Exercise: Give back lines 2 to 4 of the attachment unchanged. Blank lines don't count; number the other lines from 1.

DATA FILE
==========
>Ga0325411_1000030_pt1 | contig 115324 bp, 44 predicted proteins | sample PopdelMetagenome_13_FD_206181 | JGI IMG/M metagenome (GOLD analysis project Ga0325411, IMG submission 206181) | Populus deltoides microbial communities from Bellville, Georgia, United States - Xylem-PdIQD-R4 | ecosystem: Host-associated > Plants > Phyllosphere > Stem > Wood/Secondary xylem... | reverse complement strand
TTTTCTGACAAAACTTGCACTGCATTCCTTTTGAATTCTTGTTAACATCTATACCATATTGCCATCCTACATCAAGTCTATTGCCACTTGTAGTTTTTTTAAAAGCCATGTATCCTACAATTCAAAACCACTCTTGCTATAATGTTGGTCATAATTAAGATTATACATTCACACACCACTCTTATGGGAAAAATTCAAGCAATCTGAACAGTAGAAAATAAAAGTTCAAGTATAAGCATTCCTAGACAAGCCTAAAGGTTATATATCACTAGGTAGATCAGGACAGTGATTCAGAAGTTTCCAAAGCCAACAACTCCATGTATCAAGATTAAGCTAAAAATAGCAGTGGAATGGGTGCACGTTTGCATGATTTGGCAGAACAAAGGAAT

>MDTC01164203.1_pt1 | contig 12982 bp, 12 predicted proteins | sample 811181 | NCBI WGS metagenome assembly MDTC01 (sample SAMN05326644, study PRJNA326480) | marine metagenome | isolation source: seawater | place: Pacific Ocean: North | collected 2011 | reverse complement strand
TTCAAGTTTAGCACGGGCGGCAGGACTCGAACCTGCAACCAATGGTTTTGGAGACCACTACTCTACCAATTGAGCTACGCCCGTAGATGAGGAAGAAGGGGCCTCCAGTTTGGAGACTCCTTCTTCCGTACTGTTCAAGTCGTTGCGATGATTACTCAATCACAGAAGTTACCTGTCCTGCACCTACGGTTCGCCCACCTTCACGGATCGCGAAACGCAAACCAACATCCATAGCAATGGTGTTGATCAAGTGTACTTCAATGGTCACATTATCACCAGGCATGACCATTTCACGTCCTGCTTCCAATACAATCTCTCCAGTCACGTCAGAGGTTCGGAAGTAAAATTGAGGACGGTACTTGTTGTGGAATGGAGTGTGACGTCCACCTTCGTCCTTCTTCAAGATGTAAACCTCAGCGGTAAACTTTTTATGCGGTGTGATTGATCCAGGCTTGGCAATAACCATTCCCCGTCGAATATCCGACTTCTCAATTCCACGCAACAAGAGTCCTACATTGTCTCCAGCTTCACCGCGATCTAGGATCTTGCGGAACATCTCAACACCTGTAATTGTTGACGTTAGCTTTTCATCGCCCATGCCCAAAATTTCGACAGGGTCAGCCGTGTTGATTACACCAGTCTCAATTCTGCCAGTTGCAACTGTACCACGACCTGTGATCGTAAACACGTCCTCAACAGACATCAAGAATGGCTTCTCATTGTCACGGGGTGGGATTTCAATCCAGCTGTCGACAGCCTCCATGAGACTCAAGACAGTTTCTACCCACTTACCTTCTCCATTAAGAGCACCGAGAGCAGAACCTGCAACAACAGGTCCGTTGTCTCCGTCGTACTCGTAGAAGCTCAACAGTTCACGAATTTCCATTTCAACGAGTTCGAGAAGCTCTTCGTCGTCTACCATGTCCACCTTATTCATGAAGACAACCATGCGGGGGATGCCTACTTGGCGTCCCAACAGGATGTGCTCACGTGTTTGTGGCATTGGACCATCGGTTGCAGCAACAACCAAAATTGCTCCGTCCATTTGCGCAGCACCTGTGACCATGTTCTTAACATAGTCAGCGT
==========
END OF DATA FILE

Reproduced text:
TTTTCTGACAAAACTTGCACTGCATTCCTTTTGAATTCTTGTTAACATCTATACCATATTGCCATCCTACATCAAGTCTATTGCCACTTGTAGTTTTTTTAAAAGCCATGTATCCTACAATTCAAAACCACTCTTGCTATAATGTTGGTCATAATTAAGATTATACATTCACACACCACTCTTATGGGAAAAATTCAAGCAATCTGAACAGTAGAAAATAAAAGTTCAAGTATAAGCATTCCTAGACAAGCCTAAAGGTTATATATCACTAGGTAGATCAGGACAGTGATTCAGAAGTTTCCAAAGCCAACAACTCCATGTATCAAGATTAAGCTAAAAATAGCAGTGGAATGGGTGCACGTTTGCATGATTTGGCAGAACAAAGGAAT

>MDTC01164203.1_pt1 | contig 12982 bp, 12 predicted proteins | sample 811181 | NCBI WGS metagenome assembly MDTC01 (sample SAMN05326644, study PRJNA326480) | marine metagenome | isolation source: seawater | place: Pacific Ocean: North | collected 2011 | reverse complement strand
TTCAAGTTTAGCACGGGCGGCAGGACTCGAACCTGCAACCAATGGTTTTGGAGACCACTACTCTACCAATTGAGCTACGCCCGTAGATGAGGAAGAAGGGGCCTCCAGTTTGGAGACTCCTTCTTCCGTACTGTTCAAGTCGTTGCGATGATTACTCAATCACAGAAGTTACCTGTCCTGCACCTACGGTTCGCCCACCTTCACGGATCGCGAAACGCAAACCAACATCCATAGCAATGGTGTTGATCAAGTGTACTTCAATGGTCACATTATCACCAGGCATGACCATTTCACGTCCTGCTTCCAATACAATCTCTCCAGTCACGTCAGAGGTTCGGAAGTAAAATTGAGGACGGTACTTGTTGTGGAATGGAGTGTGACGTCCACCTTCGTCCTTCTTCAAGATGTAAACCTCAGCGGTAAACTTTTTATGCGGTGTGATTGATCCAGGCTTGGCAATAACCATTCCCCGTCGAATATCCGACTTCTCAATTCCACGCAACAAGAGTCCTACATTGTCTCCAGCTTCACCGCGATCTAGGATCTTGCGGAACATCTCAACACCTGTAATTGTTGACGTTAGCTTTTCATCGCCCATGCCCAAAATTTCGACAGGGTCAGCCGTGTTGATTACACCAGTCTCAATTCTGCCAGTTGCAACTGTACCACGACCTGTGATCGTAAACACGTCCTCAACAGACATCAAGAATGGCTTCTCATTGTCACGGGGTGGGATTTCAATCCAGCTGTCGACAGCCTCCATGAGACTCAAGACAGTTTCTACCCACTTACCTTCTCCATTAAGAGCACCGAGAGCAGAACCTGCAACAACAGGTCCGTTGTCTCCGTCGTACTCGTAGAAGCTCAACAGTTCACGAATTTCCATTTCAACGAGTTCGAGAAGCTCTTCGTCGTCTACCATGTCCACCTTATTCATGAAGACAACCATGCGGGGGATGCCTACTTGGCGTCCCAACAGGATGTGCTCACGTGTTTGTGGCATTGGACCATCGGTTGCAGCAACAACCAAAATTGCTCCGTCCATTTGCGCAGCACCTGTGACCATGTTCTTAACATAGTCAGCGT